Surely you can find Jews in unexpected places but where can you find 6,000 Jews in one place? And where would you go to find that many Reform Jews in one place? Israel, maybe? No, not yet. But look no farther than the URJ Biennial.
In December, our contingent consisting of Faye Guskin, Tamara Kerner, Eric Platt, Yvette Pomeranz, Ellyn Rothstein, Rebecca Rothstein, Susan Sysler and Cantor Bernstein attended the Union for Reform Judaism Biennial 2017 in Boston, MA. There, we sang, danced, laughed, and were inspired by those who brought us fresh perspectives. We prayed with our words and with our feet. And we met many like-minded people from diverse backgrounds and cultures that complemented as well as challenged us. There was a powerful sense of vitality and connection in engaging with our fellow Reform Jews and in learning new things or breathing life into old ideas.
Some of the highlights were the keynote speakers at the plenary sessions. Reverend William Barber, the founder of Repairers of the Breach, aroused us, calling us to action for racial and social justice. Massachusetts Senator Elizabeth Warner passionately spoke about her fight for economic justice issues, particularly for the middle class. At the plenary sessions we heard Dr. Mona Hanna-Attisha talk about her fight to protect the children of Flint, MI, during that city’s water crisis and Israeli author David Grossman speak about his activism in Israeli society.
We were amazed by the variety and diversity of music. Many of us attended a concert introducing new social justice music for our time. This music was created through the URJ’s Dunst Social Justice Music Project and has been recorded as the album, Together as One. Songwriters Peri Smilow, Stacy Beyer, Julie Silver, Rabbi Joe Black, and others presented their music to encourage us to “engage our activist souls.” We attended concerts by Nefesh Mountain, combining Jewish spirit and soul with bluegrass music, and Nava Tehila, an ensemble from Jerusalem presenting original musical prayer. Ellyn and Rebecca Rothstein listened to Sacred Music: Inspiring Pluralistic Spirituality in Israel with Rabbi Or Zohar, formerly an Orthodox Jew from a family of Orthodox rabbis who became a secular Jew and finally a Reform rabbi and Feliza Zohar, his wife and fellow performer, an Asian-American and Jew by choice.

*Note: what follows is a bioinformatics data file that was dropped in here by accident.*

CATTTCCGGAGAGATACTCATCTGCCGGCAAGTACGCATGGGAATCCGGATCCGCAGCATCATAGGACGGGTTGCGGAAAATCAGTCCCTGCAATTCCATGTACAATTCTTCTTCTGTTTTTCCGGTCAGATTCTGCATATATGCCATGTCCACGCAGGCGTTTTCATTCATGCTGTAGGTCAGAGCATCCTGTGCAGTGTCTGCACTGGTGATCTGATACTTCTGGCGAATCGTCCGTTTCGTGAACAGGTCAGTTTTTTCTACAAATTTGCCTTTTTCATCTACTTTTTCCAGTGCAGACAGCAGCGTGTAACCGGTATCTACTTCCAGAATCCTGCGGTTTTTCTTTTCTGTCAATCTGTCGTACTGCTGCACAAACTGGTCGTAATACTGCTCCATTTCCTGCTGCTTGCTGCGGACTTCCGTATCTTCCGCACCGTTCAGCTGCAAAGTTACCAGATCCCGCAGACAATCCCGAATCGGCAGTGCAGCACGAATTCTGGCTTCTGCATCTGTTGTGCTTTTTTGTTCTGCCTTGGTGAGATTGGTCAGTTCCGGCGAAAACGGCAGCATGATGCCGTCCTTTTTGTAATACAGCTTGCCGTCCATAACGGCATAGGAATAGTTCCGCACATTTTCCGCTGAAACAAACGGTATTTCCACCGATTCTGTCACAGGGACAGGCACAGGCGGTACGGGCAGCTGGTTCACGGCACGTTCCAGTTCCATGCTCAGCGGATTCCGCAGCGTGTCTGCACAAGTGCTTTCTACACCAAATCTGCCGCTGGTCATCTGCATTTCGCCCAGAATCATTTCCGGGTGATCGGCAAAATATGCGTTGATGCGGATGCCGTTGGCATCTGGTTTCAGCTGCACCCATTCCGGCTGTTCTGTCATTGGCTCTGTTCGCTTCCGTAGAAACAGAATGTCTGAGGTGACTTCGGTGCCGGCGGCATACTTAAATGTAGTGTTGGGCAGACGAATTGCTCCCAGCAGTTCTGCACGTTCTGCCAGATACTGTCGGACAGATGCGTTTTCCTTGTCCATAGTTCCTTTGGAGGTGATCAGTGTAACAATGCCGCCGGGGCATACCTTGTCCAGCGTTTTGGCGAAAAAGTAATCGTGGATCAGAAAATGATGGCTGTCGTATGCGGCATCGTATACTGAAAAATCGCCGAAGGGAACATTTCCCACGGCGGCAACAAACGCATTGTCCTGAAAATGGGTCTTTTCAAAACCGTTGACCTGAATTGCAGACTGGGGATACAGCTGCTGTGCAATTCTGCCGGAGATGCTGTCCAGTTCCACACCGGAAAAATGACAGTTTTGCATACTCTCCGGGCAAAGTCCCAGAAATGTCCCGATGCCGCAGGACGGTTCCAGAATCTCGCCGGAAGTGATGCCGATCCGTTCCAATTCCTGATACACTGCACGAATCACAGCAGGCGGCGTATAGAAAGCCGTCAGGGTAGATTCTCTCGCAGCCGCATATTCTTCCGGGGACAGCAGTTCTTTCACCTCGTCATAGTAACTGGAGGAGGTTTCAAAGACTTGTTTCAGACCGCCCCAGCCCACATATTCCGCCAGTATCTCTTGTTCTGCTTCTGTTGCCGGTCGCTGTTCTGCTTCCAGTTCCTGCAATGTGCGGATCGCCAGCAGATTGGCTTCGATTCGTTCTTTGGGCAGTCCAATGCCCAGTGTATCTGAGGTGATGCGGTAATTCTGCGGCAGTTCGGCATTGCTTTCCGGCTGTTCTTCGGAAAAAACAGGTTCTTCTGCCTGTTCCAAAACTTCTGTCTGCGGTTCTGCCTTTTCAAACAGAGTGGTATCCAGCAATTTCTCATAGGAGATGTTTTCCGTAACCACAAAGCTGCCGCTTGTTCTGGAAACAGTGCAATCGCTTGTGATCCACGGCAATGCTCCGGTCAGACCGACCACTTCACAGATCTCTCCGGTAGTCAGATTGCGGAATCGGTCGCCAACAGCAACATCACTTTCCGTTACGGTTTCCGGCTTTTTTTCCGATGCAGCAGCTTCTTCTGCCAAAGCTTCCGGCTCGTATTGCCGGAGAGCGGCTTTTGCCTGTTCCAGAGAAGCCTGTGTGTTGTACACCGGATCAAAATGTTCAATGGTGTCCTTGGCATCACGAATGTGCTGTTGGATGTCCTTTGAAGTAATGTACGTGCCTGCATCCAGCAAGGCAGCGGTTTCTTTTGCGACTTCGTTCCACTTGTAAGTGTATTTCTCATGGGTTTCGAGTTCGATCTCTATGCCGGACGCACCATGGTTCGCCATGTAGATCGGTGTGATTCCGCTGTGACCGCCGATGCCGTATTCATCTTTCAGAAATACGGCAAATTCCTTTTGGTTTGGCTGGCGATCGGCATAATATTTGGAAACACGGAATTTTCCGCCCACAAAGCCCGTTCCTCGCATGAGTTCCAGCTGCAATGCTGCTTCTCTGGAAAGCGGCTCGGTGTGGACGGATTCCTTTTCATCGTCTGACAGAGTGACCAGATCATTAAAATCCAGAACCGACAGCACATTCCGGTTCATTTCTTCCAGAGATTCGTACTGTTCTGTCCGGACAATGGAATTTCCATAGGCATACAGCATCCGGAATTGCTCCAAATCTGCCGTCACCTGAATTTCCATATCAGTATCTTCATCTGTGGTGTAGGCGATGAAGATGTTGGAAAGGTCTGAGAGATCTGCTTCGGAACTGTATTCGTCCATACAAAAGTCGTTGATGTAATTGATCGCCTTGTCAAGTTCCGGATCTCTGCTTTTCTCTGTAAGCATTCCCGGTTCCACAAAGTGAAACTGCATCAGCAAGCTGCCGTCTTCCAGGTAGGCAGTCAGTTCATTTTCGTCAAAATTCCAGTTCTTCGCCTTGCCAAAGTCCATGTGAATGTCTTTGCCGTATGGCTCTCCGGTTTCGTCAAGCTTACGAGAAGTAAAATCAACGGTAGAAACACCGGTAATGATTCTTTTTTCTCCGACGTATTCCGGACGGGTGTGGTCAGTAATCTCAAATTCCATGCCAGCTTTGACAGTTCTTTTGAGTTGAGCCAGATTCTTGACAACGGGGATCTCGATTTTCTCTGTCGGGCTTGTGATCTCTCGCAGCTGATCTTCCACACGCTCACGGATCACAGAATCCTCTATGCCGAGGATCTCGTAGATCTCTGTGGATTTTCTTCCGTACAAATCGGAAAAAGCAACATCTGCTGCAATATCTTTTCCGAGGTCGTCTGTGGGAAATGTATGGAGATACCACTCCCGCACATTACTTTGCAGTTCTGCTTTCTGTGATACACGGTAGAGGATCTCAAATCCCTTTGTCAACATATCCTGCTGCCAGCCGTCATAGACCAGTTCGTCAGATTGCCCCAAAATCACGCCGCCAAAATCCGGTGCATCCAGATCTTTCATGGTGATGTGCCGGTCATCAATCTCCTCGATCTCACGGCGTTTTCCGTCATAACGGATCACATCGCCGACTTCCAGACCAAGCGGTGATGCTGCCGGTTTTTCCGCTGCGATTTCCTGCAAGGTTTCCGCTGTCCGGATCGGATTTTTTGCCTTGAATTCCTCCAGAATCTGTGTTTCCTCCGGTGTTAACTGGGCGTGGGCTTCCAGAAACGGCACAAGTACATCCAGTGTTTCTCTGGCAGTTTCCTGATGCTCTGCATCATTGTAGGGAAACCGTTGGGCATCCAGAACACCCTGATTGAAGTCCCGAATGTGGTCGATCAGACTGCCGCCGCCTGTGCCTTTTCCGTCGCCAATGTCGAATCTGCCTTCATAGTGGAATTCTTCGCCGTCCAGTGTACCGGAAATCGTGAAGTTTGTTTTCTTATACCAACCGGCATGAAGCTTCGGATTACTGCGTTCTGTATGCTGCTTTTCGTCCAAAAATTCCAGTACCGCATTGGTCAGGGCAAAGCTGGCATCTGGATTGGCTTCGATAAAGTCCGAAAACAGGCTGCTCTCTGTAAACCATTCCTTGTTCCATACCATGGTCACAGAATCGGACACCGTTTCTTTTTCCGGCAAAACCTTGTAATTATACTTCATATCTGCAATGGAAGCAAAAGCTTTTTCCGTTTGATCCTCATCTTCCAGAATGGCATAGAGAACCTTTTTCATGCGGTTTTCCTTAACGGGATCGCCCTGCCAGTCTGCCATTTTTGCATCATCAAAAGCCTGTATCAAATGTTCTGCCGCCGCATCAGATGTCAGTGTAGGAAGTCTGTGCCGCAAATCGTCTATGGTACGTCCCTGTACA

There were so many amazing learning sessions, group discussions, concerts and services it would take pages to describe. The following are some our individual impressions of what we experienced at the Biennial:
Ellyn Rothstein: Rabbi Rick Jacobs’ sermon on Saturday reinforced the theme of action, not just words but also spoke to vitality (the difference between still waters and moving waters) and connection. He stunned us all with the notion that Jews outside of Israel, especially in North America, are as vital and important as the Jews within the holy land. And he called for the removal of the pejorative word “diaspora” to be removed from our vocabularies.
Faye Guskin: It was amazing to be among 6,000 Reform Jews, and feel connectedness, and learn about the Reform Movement. Though I have been a member of the Temple since 1988, this experience greatly increased my awareness, knowledge, and interest in the extensive resources of URJ, and of the great leaders, participants, dedication, and creativity across the movement. I especially enjoyed the plenary sessions, services, and other sessions which focused on music. The whole experience, being with our great group, and all, has really enhanced my life. So glad I went! Thank you for the encouragement to go!